This is the first of a two-part series about the Open Connectivity Foundation’s 2.0 features
The Open Connectivity Foundation’s 2.0 Specification includes several new features focused on security and device-to-device connectivity over the cloud. The new OCF cloud features (CoAP Native Cloud, Resource Directory, and Cloud Configuration) enable smart home devices to communicate with each other across networks via the cloud.
In previous versions of the specification, IoT devices could communicate with each other over the proximal network. But once users left their homes, they were unable to control their devices via their tablet or mobile phone. With the new cloud features, this will no longer be a problem.
With the new release, OCF has defined a standardized way for devices to communicate across networks. During the onboarding process, the device is connected to a cloud service, and this cloud service provides a way for devices that are on different networks to communicate with each other.
Connecting IOT device to cloud services is nothing new, however the technology chosen by OCF means that every cloud-enabled device can be used in conjunction with every instantiation of the OCF cloud. Multiple instantiations of OCF might exist, and they might be supplied by different vendors. The end user of the device can choose any of the OCF cloud service providers it wants to use, regardless of the manufacturer of the device.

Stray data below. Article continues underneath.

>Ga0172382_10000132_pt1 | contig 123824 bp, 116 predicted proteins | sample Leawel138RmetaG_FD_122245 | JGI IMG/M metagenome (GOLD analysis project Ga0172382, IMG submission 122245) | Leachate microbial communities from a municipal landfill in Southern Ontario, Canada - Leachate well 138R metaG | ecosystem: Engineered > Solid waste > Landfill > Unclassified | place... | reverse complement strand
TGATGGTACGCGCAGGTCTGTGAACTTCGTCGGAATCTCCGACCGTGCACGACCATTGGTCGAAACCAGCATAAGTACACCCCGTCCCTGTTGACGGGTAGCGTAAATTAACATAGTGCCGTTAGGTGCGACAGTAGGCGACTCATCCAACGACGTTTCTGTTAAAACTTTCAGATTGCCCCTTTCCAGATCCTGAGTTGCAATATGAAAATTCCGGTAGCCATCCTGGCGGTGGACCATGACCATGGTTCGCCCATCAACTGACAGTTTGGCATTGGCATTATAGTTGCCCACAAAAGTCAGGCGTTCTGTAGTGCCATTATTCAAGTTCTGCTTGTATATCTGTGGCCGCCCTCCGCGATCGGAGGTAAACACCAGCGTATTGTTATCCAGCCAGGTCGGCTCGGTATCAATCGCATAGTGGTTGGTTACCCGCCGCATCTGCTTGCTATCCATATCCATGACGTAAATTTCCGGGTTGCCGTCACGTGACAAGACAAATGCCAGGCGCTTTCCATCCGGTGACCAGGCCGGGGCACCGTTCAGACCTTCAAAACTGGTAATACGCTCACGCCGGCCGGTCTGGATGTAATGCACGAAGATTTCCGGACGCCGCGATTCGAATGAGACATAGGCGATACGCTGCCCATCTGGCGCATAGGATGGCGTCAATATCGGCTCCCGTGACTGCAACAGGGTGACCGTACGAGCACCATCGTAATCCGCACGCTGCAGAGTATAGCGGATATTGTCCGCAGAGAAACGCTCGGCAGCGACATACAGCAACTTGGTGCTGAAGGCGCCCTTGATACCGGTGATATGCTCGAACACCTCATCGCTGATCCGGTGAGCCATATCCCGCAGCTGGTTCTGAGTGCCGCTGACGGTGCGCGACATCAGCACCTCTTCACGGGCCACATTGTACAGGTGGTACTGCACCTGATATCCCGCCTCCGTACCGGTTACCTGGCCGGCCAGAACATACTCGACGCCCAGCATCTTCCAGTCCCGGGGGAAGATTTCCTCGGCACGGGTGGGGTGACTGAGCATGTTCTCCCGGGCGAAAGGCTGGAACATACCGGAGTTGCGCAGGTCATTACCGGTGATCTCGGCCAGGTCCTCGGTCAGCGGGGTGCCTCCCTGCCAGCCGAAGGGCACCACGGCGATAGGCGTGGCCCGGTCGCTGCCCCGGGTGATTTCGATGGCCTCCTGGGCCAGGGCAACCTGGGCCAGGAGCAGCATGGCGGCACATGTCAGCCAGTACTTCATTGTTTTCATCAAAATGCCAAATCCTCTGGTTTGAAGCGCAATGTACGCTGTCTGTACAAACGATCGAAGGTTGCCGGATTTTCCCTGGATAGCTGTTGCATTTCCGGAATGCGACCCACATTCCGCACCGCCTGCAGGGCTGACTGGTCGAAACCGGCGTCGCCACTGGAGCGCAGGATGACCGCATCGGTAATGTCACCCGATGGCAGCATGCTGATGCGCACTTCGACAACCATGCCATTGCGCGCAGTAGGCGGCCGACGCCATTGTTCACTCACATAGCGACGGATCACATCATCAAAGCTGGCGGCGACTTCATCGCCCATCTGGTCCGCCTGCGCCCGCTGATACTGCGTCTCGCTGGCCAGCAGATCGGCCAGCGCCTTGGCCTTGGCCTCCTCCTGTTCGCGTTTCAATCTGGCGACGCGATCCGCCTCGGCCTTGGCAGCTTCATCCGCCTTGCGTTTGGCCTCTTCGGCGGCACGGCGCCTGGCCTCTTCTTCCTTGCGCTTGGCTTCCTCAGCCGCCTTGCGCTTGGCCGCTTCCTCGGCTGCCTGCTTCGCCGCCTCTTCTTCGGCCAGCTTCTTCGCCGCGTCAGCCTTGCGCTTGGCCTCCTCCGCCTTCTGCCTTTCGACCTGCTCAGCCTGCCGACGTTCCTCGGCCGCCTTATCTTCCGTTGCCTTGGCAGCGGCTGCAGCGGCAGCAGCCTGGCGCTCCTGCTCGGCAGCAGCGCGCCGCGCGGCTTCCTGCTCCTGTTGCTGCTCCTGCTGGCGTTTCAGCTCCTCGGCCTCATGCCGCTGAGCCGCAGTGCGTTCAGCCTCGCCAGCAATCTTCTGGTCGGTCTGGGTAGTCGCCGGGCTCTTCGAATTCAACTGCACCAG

The cloud connectivity is a secure protocol and has an account for the service. All devices connected to the account will be visible from the OCF cloud client. The devices connected to the cloud will be listed to a resource directory, which acts as a list of devices per account. The communication between the OCF cloud client and a cloud-connected device will go through the resource directory. Since all connections are made from the proximal networks to the cloud, it means that, even when network firewalls are in place, communication can still be established.
One use case is the common smart-home scenario where the user isn’t at home or on their local network, but wants to control their device remotely – for example, changing the temperature with a smart thermostat. With the new features, users can literally do this from anywhere in the world.
Aside from the smart-home example, there are also enterprise applications, including remote access. The primary advantage of the 2.0 specification is that it is an international standard that provides a way for devices to talk to each other locally. This ensures that same standard can accommodate additional use cases, so consumers get interoperability between any cloud service and any device that supports the new features.